Apple’s smallest laptop model, the MacBook Air, has long been due for an update, and as the “one more thing” part of last week’s media event, the new models didn’t disappoint. That’s right, “models,” plural, since the MacBook Air now comes in two sizes: one with the traditional 13.3-inch screen, and an even smaller and lighter unit with an 11.6-inch screen. (Jeff Carlson was on site for Apple’s event—he edited this article via in-flight Wi-Fi on a new 11-inch MacBook Air while he flew back from California—and he’ll have more hands-on details soon.)
The 13-inch MacBook Air sports an aluminum unibody construction that’s incredibly thin, measuring just 0.68 inches (1.72 cm) at the thickest side by the screen hinge, and tapering to 0.11 inches (0.28 cm). It’s also lighter, dropping 0.1 pound (45 g) to 2.9 pounds (1.31 kg). It’s powered by a 1.86 GHz Intel Core 2 Duo processor with 6 MB of on-chip shared L2 cache and a 1066 MHz frontside bus; a 2.13 GHz Intel Core 2 Duo with the same cache is available as an option. The resolution of its 13.3-inch screen is 1440 by 900 pixels. Apple claims 7 hours of “wireless productivity” battery life and up to 30 days of standby time, as if you’d let your shiny new Mac sit unused that long.
The 11-inch MacBook Air drops to 2.3 pounds (1.06 kg), and also loses a full 1 inch of width and 1.38 inches of depth to clock in at 11.8 inches (29.95 cm) wide and 7.56 inches (19.2 cm) deep. On the processor side, you can get either a 1.4 GHz or 1.6 GHz Intel Core 2 Duo with 3 MB of L2 cache and an 800 MHz frontside bus. Its 11.6-inch screen, while obviously small, has an amazing resolution of 1366 by 768 pixels. The 11-inch model’s smaller battery claims a still-impressive 5 hours of wireless productivity life and the same 30 days of standby time.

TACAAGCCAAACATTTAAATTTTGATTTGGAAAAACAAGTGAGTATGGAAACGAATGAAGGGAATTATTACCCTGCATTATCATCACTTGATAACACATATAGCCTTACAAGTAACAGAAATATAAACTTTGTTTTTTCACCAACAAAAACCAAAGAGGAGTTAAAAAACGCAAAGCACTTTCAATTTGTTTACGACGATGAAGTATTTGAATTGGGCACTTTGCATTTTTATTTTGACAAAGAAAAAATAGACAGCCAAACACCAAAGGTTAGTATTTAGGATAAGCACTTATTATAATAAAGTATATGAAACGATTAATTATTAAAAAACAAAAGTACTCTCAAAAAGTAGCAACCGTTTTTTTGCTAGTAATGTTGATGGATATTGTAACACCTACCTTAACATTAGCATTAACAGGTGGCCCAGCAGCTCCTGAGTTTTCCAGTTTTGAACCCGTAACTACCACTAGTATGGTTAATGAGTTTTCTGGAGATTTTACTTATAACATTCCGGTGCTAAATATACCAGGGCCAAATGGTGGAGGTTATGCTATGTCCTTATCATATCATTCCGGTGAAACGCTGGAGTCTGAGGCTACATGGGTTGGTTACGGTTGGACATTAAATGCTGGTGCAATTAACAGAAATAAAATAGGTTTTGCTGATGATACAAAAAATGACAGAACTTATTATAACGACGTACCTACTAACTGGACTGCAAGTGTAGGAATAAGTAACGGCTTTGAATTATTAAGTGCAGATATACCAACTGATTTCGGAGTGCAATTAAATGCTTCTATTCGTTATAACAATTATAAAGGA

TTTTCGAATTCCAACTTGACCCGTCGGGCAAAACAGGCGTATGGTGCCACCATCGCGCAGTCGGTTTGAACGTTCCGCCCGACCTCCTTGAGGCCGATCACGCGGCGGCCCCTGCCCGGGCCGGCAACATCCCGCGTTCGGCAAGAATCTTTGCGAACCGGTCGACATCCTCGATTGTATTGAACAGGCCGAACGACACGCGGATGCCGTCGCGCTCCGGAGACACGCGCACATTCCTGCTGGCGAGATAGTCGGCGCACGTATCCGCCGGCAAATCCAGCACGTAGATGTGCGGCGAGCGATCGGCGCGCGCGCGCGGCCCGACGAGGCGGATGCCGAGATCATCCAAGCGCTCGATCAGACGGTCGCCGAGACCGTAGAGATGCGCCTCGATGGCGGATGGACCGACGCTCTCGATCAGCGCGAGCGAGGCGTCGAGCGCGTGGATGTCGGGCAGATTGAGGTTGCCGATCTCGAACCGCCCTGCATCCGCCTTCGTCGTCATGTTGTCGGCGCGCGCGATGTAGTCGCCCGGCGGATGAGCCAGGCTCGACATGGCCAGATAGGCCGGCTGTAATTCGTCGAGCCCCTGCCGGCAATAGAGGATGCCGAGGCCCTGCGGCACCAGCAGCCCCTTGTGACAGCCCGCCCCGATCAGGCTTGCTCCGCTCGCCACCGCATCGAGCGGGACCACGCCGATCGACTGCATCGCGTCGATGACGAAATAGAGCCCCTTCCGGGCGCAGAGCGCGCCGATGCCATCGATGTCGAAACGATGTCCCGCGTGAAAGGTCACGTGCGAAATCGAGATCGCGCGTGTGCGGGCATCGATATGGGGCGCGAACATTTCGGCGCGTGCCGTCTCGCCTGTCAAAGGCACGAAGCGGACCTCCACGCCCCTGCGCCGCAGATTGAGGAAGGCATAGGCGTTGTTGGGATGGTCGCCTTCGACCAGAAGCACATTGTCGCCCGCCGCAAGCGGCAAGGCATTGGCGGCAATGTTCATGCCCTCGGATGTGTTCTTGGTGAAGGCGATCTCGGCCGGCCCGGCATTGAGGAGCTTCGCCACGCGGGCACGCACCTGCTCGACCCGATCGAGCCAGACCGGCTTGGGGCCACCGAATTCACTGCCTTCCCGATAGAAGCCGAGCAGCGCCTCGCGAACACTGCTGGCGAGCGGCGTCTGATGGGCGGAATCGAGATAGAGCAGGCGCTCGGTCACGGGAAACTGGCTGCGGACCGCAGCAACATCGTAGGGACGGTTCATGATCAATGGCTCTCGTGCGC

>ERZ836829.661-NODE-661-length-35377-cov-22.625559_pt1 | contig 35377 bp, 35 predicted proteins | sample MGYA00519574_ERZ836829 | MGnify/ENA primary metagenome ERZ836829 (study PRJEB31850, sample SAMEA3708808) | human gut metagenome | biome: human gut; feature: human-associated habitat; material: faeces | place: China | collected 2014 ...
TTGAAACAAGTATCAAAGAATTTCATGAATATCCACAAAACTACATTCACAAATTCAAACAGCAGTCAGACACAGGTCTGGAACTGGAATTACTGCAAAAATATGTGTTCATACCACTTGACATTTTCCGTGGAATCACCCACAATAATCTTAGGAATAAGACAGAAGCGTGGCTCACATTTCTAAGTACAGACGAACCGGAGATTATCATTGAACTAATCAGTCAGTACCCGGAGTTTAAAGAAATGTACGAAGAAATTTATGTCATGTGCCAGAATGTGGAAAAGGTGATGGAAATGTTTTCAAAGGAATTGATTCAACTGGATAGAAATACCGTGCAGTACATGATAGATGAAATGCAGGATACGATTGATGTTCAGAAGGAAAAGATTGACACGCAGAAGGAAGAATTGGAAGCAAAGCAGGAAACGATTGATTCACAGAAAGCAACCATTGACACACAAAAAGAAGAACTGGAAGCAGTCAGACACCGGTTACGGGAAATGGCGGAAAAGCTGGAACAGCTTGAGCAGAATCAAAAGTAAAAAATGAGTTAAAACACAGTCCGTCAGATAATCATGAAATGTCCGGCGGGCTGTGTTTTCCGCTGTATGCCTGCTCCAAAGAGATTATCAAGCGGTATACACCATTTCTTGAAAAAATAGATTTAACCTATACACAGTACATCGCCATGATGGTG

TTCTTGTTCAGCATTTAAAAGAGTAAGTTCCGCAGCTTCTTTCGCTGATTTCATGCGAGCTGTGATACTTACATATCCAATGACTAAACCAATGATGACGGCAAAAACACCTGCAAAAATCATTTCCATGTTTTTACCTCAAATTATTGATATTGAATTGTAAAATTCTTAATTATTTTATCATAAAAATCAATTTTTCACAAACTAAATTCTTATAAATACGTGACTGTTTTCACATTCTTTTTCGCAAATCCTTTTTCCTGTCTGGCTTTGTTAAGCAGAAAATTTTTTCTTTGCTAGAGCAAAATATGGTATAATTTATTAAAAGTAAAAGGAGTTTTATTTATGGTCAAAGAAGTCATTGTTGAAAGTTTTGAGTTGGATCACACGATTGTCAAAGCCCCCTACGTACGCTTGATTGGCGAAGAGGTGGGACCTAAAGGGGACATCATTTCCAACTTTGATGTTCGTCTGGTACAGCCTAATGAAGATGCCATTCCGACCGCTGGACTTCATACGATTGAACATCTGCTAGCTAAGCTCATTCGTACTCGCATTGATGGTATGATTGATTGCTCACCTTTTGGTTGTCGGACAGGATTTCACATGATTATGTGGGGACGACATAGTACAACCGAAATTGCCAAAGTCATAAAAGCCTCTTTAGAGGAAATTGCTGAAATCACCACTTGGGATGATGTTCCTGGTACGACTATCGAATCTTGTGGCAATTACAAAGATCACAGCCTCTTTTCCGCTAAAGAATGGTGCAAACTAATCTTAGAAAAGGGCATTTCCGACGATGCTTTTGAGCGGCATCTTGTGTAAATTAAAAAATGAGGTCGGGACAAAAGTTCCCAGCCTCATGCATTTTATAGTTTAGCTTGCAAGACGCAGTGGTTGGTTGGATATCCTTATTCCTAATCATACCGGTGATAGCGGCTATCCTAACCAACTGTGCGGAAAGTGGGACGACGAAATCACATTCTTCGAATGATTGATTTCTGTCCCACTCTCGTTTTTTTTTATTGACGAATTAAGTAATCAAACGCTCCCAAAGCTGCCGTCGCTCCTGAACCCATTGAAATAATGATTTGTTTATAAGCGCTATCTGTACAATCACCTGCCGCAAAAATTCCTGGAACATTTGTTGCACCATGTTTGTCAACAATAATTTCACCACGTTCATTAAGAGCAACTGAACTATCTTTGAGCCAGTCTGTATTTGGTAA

All four models offer only solid-state storage for persistent memory—there’s no hard drive, nor even space for one! The 11-inch model comes in 64 GB and 128 GB varieties, while the 13-inch Air is available in 128 GB and 256 GB versions. This flash memory isn’t packaged as a swap-in hard drive replacement, like most solid-state drives (SSDs), where the shape and package looks like a standard laptop drive. Rather, the memory is arrayed on cards that are permanently installed. You can’t upgrade it—although you never know if a third party will figure out a solution later. (The folks at iFixit disassembled a MacBook Air and found that there is an SSD controller inside, however, which makes a computer think that the memory it’s talking to is a hard drive.)
In both sizes, 2 GB of RAM is standard, but you can bump that to 4 GB for $100 at the time you order; note that you cannot install RAM after purchase. Other standard features include the FaceTime video camera, two USB 2.0 ports (which are flush with the edges, no small flip-down door as found in the previous generations), a Mini DisplayPort, headphone jack, built-in microphone, stereo speakers, and a MagSafe adapter. Both also have Nvidia GeForce 320M graphics adapters with 256 MB of DDR3 SDRAM shared with main memory. On the networking side, both sport 802.11n AirPort Extreme wireless networking and Bluetooth 2.1 + EDR; the Apple USB Ethernet adapter is sold separately. The 13-inch model also has room for an SD card slot. In a particularly nice feature, Apple now ships a USB Software Reinstall Drive to help if and when you need to reinstall Mac OS X. That’s handier, more compact, and more durable than a DVD—and no second computer is required for the reinstallation.
Pricing is impressive, and leads one to wonder how long the white polycarbonate MacBook will remain in the lineup. The 11-inch MacBook Air with a 1.4 GHz CPU, 64 GB of storage, and 2 GB of RAM checks in at $999. Increasing the storage to 128 GB bumps the price to $1,199. Switching to a 1.6 GHz CPU adds $100, as does increasing the RAM to 4 GB.
The 13-inch model starts at $1,299 for a 1.86 GHz CPU, 128 GB of storage, and 2 GB of RAM. For $1,599, you can increase the storage to 256 GB, and once again, increasing the CPU speed to 2.13 GHz adds $100 to the price, as does going to 4 GB of RAM. (And you really, really want at least 4 GB of RAM, especially in a machine you can’t upgrade. Trust us on this.)